‘Money’, Machiavelli once said, ‘is the sinews of power’. Throughout history, sound money has proved to be critical to the stability of political systems. From Weimar Germany to Latin America post-import substitution, tremors in the domestic economy have shaken the foundations of politics. A decade on from the global financial crisis that rocked most of the developed world in 2007–2008, politics has scarcely seemed more brittle. Anger at austerity and global capitalism has provided a platform for rebellious voices from the sidelines of public life to be catapulted into the mainstream.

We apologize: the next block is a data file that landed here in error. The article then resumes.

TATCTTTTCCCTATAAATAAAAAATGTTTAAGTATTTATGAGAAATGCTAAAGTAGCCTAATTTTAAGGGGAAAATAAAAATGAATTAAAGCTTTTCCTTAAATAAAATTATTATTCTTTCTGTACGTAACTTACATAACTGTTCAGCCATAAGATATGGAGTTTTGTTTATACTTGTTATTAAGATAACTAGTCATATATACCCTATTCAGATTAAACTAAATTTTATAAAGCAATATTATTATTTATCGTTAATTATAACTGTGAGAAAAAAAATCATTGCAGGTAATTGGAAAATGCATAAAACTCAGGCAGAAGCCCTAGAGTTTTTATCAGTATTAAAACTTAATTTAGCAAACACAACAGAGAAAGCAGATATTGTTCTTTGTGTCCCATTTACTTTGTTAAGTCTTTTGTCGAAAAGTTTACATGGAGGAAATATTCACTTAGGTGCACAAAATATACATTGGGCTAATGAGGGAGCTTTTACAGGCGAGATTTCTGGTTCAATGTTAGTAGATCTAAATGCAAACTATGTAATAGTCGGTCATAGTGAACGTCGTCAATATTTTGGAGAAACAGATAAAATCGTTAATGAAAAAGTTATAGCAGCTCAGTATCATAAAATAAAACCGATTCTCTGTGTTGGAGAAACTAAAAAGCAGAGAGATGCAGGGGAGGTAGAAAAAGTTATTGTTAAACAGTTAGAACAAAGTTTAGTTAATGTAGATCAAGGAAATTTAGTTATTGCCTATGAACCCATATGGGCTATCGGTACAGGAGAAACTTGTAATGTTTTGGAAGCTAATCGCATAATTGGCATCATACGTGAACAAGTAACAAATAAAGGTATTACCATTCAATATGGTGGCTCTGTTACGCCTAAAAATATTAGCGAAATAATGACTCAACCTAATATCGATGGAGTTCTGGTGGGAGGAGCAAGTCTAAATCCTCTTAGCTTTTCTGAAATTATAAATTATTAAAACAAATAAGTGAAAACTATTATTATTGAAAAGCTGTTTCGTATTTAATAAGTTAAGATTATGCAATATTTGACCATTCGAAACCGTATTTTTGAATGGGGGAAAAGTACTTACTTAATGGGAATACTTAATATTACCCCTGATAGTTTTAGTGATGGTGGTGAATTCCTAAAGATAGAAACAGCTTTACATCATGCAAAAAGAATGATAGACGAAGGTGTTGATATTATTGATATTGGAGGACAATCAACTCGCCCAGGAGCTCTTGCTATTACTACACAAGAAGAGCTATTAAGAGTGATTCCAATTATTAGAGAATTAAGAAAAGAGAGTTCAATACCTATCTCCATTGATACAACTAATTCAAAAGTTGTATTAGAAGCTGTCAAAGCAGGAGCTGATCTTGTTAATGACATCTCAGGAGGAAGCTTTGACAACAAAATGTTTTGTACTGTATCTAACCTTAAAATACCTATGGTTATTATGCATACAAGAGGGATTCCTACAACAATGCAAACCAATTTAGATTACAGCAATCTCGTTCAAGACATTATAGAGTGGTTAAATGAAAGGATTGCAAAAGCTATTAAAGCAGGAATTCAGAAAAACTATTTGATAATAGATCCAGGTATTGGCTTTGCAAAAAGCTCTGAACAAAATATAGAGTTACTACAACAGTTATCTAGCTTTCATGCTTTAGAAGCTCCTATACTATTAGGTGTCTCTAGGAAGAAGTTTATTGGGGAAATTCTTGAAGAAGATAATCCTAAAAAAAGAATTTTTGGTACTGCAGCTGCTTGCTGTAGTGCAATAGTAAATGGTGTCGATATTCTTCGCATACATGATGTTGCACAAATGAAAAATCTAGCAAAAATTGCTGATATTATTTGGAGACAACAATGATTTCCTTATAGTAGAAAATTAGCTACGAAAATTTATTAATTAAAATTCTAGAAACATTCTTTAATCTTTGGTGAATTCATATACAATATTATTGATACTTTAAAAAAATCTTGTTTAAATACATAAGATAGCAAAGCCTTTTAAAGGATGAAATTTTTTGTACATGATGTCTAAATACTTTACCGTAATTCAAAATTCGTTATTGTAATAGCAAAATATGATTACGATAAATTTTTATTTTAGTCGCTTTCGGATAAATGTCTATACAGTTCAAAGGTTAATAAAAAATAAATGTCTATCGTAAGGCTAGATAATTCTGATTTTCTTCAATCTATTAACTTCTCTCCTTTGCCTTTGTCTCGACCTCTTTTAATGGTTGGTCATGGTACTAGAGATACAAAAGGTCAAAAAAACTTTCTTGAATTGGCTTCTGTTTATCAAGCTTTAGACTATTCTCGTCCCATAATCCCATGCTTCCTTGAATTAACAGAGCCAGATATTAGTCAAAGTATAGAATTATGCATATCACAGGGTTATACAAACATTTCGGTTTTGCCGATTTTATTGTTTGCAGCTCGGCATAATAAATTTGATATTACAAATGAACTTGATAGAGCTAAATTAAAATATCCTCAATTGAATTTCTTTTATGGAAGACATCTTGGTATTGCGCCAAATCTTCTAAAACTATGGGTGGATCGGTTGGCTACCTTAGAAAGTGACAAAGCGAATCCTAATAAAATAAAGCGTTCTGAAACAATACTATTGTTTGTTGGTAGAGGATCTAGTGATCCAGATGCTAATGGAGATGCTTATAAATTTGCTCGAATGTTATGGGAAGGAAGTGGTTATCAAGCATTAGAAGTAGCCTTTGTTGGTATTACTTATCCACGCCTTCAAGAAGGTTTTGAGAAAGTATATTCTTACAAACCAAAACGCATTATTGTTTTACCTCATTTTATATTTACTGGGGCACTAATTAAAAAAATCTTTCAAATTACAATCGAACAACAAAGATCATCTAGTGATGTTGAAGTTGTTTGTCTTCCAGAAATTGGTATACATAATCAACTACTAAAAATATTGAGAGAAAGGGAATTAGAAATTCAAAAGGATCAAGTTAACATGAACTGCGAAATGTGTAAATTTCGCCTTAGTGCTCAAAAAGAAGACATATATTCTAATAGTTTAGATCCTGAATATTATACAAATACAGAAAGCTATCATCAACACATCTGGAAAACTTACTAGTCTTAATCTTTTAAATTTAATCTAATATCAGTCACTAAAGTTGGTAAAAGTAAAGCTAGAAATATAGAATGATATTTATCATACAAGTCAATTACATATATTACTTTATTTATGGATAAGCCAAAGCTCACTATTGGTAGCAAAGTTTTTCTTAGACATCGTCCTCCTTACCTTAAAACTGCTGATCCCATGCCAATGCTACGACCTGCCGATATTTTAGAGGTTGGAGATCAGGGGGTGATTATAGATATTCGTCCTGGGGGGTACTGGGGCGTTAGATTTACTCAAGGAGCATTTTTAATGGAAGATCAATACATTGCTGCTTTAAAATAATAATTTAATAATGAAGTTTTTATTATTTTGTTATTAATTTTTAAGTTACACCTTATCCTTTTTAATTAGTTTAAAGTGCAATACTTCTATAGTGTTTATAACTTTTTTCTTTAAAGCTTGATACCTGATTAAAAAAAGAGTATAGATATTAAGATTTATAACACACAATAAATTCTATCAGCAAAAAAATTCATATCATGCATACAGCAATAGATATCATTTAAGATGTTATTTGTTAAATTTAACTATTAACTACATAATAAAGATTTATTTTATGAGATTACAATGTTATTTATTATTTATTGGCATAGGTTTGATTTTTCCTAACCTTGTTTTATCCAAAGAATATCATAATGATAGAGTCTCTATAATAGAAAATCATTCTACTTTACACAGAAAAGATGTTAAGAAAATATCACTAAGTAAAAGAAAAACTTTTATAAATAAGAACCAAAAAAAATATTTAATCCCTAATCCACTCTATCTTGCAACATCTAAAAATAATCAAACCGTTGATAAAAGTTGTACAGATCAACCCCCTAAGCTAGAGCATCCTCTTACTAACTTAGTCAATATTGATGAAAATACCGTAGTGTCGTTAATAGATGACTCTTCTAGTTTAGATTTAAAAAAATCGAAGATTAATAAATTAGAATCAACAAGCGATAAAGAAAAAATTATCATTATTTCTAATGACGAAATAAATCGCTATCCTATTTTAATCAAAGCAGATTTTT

But while political incumbents struggle to adapt to new forms of political representation that appeal to the losers of globalisation in the wake of the last crisis, there might already be another on the horizon. Predictors of recession are notoriously difficult to pin down accurately, but some of the telltale signs of economic strain are beginning to appear.